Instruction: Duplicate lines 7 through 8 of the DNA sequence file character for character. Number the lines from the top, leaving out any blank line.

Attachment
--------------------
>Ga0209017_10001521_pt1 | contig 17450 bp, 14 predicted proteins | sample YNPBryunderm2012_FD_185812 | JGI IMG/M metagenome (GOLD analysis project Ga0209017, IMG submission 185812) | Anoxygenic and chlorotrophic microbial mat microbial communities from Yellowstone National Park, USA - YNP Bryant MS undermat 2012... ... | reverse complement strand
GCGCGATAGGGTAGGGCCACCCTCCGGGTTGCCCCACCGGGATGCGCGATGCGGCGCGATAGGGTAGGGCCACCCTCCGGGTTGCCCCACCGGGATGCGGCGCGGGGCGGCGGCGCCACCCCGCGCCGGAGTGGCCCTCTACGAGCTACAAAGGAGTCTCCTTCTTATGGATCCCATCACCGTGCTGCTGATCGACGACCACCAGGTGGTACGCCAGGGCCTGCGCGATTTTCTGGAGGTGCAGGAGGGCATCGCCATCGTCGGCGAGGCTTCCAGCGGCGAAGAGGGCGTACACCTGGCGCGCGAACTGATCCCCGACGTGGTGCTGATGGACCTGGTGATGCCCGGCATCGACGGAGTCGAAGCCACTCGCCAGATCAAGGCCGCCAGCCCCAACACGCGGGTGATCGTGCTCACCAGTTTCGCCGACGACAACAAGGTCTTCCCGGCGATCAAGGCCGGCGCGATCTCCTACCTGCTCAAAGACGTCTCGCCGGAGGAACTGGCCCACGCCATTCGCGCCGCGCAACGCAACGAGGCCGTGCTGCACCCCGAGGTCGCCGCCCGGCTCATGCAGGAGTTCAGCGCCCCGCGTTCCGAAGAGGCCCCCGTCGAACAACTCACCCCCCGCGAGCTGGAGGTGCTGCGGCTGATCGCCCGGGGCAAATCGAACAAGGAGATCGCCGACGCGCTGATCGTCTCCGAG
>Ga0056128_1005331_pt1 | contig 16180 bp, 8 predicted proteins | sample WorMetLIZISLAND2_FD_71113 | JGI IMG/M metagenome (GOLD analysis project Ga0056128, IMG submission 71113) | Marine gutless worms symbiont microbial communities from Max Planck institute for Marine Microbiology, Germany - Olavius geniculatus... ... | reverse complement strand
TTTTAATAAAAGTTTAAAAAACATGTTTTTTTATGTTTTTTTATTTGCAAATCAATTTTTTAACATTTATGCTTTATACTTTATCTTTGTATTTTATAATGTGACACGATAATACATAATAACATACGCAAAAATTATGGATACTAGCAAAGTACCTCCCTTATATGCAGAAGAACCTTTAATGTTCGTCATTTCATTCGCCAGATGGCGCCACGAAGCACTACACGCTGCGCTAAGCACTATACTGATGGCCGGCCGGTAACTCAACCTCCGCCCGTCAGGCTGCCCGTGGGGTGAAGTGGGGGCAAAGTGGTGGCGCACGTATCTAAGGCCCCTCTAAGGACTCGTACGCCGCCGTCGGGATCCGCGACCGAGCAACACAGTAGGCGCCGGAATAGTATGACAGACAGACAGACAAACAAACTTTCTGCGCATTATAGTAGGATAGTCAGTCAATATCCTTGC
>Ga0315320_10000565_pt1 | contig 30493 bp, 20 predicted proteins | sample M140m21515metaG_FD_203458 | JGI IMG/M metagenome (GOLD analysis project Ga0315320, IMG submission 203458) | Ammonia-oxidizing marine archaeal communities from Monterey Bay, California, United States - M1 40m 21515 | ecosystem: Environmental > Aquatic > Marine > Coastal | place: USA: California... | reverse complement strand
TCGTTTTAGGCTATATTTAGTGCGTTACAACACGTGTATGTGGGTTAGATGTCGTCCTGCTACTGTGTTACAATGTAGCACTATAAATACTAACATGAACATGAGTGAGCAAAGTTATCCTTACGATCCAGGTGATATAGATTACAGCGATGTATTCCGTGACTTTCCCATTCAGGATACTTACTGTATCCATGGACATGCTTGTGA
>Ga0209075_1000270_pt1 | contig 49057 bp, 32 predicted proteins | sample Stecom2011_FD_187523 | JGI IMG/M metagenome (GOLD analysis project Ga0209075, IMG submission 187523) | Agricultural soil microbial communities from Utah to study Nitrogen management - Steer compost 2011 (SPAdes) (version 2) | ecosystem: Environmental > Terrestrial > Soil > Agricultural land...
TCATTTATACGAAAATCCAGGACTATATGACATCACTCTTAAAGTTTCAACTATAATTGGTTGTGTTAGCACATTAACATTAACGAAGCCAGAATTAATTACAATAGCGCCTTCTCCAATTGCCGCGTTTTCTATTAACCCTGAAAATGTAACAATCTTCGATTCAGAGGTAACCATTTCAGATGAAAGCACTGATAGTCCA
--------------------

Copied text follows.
>Ga0209075_1000270_pt1 | contig 49057 bp, 32 predicted proteins | sample Stecom2011_FD_187523 | JGI IMG/M metagenome (GOLD analysis project Ga0209075, IMG submission 187523) | Agricultural soil microbial communities from Utah to study Nitrogen management - Steer compost 2011 (SPAdes) (version 2) | ecosystem: Environmental > Terrestrial > Soil > Agricultural land...
TCATTTATACGAAAATCCAGGACTATATGACATCACTCTTAAAGTTTCAACTATAATTGGTTGTGTTAGCACATTAACATTAACGAAGCCAGAATTAATTACAATAGCGCCTTCTCCAATTGCCGCGTTTTCTATTAACCCTGAAAATGTAACAATCTTCGATTCAGAGGTAACCATTTCAGATGAAAGCACTGATAGTCCA